We act sensitively and pragmatically to ensure your needs are met efficiently and with discretion. The team is renowned for its professionalism, knowledge and expertise, and we work closely with our colleagues across our Wills, Trusts and Estate Planning and Court of Protection departments to ensure that we provide you with specialist advice tailored to your specific circumstances.

Each contentious probate matter is allocated a solicitor and a trainee or paralegal to ensure that you always have a point of contact throughout proceedings and the case is appropriately managed and supervised.

Success Stories

Our Accreditations

Solicitors on the wills disputes team have received professional accreditation from numerous organisations and associations including:

  • The Legal 500 - Who said that JMW are a “great team. Good legal knowledge and commercial approach to litigation. The team moves very quickly, and is very calm and knowledgeable.”
  • Chambers and Partners High Net Worth Guide - JMW’s wills disputes team is described by an interviewee as a “professional, modern firm delivering expert advice”. Alison Parry is described as “one of the best litigators in Manchester” and her “strengths are her obvious expertise, her capability and her empathy”. 
  • The Association of Contentious Trusts and Probate Specialists (ACTAPS) - Membership to this association requires solicitors firms to meet certain criteria based on their performance in this line of work.
  • Society of Trusts and Estate Practitioners (STEP) - Membership of STEP demonstrates our commitment to high professional standards and continued professional development, building the confidence, respect and trust of our clients.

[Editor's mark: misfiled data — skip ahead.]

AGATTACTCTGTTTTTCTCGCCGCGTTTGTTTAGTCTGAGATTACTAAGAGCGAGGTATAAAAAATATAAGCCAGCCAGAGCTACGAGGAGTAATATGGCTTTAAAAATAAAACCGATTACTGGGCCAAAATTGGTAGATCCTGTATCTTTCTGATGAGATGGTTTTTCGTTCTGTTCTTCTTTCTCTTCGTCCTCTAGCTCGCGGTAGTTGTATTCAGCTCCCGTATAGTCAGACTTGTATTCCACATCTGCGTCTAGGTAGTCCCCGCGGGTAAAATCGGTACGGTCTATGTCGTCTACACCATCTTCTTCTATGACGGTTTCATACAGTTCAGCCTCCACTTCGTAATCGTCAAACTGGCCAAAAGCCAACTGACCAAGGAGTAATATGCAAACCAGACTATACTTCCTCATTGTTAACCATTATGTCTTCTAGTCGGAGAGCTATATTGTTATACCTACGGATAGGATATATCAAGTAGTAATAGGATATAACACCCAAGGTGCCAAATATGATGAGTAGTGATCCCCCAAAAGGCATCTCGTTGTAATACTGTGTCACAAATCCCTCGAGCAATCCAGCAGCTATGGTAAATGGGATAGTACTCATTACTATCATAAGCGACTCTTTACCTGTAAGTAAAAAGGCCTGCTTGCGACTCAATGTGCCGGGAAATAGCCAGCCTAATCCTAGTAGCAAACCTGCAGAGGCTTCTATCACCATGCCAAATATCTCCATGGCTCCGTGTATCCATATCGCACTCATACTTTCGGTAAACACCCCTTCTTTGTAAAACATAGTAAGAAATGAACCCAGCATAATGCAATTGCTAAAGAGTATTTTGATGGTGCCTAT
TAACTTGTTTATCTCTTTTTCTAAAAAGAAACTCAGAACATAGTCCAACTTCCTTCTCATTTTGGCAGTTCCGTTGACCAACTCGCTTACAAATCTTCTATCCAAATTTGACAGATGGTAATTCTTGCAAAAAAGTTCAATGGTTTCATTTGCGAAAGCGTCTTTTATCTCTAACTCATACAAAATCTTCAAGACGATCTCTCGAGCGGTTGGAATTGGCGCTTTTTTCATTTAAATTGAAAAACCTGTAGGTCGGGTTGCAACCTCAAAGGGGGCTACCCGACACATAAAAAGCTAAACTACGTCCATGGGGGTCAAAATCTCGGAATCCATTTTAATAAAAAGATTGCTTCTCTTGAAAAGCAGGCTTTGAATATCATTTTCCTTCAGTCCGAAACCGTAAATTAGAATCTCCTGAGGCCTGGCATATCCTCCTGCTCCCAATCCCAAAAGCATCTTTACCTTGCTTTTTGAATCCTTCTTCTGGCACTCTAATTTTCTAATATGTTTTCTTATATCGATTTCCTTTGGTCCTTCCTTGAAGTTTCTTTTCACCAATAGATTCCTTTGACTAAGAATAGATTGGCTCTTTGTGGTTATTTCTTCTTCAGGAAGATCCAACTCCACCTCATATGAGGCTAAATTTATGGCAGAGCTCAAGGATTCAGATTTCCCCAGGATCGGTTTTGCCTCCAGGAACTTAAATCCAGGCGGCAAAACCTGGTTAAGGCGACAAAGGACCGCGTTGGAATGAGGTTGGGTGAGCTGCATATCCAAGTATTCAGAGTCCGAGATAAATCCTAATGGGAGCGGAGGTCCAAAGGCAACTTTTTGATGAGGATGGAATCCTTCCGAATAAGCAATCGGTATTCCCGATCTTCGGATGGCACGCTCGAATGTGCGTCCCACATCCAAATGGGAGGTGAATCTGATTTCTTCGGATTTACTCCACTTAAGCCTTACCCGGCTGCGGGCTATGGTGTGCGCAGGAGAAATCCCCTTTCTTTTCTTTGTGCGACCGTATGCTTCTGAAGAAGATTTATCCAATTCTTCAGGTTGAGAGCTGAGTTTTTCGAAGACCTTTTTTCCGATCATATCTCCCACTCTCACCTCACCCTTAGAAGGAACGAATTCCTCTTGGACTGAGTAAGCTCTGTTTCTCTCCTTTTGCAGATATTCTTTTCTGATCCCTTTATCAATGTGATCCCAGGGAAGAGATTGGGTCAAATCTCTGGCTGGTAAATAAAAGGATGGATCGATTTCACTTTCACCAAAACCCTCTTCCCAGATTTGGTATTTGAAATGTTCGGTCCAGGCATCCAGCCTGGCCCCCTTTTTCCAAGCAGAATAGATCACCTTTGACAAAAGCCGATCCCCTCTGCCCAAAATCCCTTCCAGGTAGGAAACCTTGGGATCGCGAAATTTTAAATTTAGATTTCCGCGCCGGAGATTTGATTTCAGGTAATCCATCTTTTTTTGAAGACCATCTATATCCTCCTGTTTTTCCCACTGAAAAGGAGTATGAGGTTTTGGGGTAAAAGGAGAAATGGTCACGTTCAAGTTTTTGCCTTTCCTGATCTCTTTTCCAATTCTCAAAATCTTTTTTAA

• Special Interest Group for Contentious Trusts and Estates - Members of this group are focused on international trust and estate law while promoting best practice in the handling of contentious trust and estate disputes and trustee litigation. 

How Much Does it Cost?

The cost of a will dispute varies from case to case, depending on time, the complexity of the dispute and whether or not you have to go to court. A dispute can be settled at any time during mediation or by any other means and a discussion can be held during any settlement discussions on how to split the costs between those involved.

If a dispute must go to court, a judge will decide how the costs will be paid. More information on potential costs orders can be seen here.

We can in certain circumstances work with you under a funding arrangement, including by way of a conditional or deferred fee. This assists with the management of your matter and there are systems in place to make sure monthly updates are provided in relation to the amount of time incurred and any payments, so that you can easily keep track of costs.

How Can I Cover the Cost of Handling a Dispute?